It’s 10 am and Jazeera V, a tall, burqa- clad woman, is having breakfast with her three children near Jantar Mantar in New Delhi. A 31-year-old autorickshaw driver, she has come all the way from Kerala to raise her voice against illegal sand mining on the beach near her village, Puthiyangadi, 30 km from the district headquarters of Kannur. She had seen how the rampant sand mining was causing erosion of the beach.
Sitting on a pavement in front of Kerala House, she has turned the little patch into her personal zone of dissent. She asks this reporter to wait until she finishes some daily chores: sweeping the spot where she has been doing a sit-in since 6 October, fetching water and helping her youngest child, 18-month-old Mohammad, have a bath.
Jazeera was born in a conservative family. “I was not allowed to play or read story books,” she recalls. Not one to be cowed down easily even as a child, Jazeera resisted this discrimination by going outdoors to play, just like the boys. But her family stopped sending her to school when she turned 14, and three years later, in 1999, forced her to get married.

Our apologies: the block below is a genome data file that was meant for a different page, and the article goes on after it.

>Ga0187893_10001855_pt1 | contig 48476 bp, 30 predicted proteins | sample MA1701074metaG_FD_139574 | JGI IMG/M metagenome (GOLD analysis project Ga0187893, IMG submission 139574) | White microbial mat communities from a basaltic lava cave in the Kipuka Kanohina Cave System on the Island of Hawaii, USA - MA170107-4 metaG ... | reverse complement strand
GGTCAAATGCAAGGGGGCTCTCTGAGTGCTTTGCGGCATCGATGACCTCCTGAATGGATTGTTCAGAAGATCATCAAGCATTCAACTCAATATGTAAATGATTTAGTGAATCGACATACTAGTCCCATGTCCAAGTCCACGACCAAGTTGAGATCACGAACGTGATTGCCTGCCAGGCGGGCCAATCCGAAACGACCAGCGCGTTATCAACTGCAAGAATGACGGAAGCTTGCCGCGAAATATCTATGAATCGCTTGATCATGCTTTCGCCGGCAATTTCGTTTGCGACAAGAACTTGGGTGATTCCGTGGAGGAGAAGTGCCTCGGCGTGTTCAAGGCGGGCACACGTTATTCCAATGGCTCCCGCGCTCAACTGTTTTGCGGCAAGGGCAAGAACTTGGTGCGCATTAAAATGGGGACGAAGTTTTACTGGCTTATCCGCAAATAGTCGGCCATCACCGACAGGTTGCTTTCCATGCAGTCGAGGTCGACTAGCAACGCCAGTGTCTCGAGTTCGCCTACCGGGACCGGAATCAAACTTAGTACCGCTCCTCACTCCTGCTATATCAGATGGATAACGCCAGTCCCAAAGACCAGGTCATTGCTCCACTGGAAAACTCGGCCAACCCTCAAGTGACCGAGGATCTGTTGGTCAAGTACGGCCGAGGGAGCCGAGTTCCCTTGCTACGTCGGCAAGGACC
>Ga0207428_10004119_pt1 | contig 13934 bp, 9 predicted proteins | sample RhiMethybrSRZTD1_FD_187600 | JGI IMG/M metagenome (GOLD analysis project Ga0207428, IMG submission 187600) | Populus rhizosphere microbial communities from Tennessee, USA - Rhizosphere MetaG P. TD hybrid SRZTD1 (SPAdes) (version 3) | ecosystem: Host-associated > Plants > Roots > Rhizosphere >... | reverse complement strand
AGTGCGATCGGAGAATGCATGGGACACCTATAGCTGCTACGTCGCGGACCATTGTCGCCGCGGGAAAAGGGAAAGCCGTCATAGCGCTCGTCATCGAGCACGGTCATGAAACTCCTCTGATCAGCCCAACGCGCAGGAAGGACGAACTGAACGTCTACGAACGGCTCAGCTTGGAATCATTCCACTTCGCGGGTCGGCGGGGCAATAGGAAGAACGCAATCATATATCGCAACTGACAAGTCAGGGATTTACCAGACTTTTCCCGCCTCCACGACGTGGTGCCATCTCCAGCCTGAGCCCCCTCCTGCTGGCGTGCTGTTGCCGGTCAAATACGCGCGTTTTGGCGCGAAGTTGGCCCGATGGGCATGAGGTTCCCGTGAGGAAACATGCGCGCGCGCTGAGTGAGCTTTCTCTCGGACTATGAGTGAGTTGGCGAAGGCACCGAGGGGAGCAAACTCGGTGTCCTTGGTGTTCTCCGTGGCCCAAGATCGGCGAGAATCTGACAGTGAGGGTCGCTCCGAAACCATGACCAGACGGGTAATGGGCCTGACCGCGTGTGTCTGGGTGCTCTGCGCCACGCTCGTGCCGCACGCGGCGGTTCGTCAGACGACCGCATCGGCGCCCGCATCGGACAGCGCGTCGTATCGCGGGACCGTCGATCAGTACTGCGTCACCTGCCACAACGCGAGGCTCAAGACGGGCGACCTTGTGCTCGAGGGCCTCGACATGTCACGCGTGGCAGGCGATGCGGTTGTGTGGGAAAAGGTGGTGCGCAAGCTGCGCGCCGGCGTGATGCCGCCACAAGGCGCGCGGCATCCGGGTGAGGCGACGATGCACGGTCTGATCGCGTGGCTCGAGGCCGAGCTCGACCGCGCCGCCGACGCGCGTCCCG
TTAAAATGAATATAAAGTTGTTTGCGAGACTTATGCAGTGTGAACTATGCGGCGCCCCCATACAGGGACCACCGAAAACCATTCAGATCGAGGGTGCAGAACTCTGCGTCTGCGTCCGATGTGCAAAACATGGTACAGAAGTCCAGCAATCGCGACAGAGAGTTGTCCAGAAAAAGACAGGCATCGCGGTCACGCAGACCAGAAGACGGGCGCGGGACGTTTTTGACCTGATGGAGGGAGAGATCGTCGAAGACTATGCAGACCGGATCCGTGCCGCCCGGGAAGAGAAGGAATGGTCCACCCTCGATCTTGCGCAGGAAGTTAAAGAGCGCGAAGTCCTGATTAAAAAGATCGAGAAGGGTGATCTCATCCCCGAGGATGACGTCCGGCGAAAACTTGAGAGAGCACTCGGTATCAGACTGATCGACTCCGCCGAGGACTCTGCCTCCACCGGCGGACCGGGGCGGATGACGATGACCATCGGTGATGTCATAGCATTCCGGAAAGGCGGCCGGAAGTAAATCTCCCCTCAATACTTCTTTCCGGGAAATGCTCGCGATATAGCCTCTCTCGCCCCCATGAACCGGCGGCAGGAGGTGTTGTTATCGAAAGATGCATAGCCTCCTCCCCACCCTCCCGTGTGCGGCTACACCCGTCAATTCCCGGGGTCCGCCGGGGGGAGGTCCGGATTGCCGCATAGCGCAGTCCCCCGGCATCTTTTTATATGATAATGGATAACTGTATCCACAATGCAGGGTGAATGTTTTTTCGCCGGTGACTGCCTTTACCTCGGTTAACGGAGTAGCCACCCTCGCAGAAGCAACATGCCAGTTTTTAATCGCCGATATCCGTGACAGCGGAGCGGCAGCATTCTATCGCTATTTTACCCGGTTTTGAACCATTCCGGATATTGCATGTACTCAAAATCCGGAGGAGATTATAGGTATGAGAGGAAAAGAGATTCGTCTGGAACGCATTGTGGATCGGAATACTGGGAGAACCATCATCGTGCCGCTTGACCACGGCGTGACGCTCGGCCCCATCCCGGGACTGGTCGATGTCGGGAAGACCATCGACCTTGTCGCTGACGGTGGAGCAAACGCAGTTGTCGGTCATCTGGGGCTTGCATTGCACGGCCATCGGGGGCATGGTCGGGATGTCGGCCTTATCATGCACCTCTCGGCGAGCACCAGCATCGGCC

However, three days after the wedding, she realised she could not imagine a life together with her husband. “He used to get drunk and have extra-marital affairs,” she says. “When I protested, my brothers thrashed me and locked me up in the house.” They insisted that she must protect the family’s “honour”. She said her husband, too, must fulfil his responsibilities towards her. Finally, in 2004, she shifted to Ernakulam with her elder daughter Rizwana, leaving her younger daughter Shifana with her mother.
At Ernakulam, she worked first as a domestic help and then as a saleswoman for a publishing house. Despite her family’s repeated attempts to make her return to her husband, she remained firm that that she wanted a divorce.
Later, Jazeera broke another gender barrier when she learnt to drive an autorickshaw in Kannur and bought one with financial assistance through the Prime Minister’s Rozgar Yojana. She moved to Kottayam and started working there as an autorickshaw driver. In 2011, she married Abdul Salam, a teacher at a local madrassa.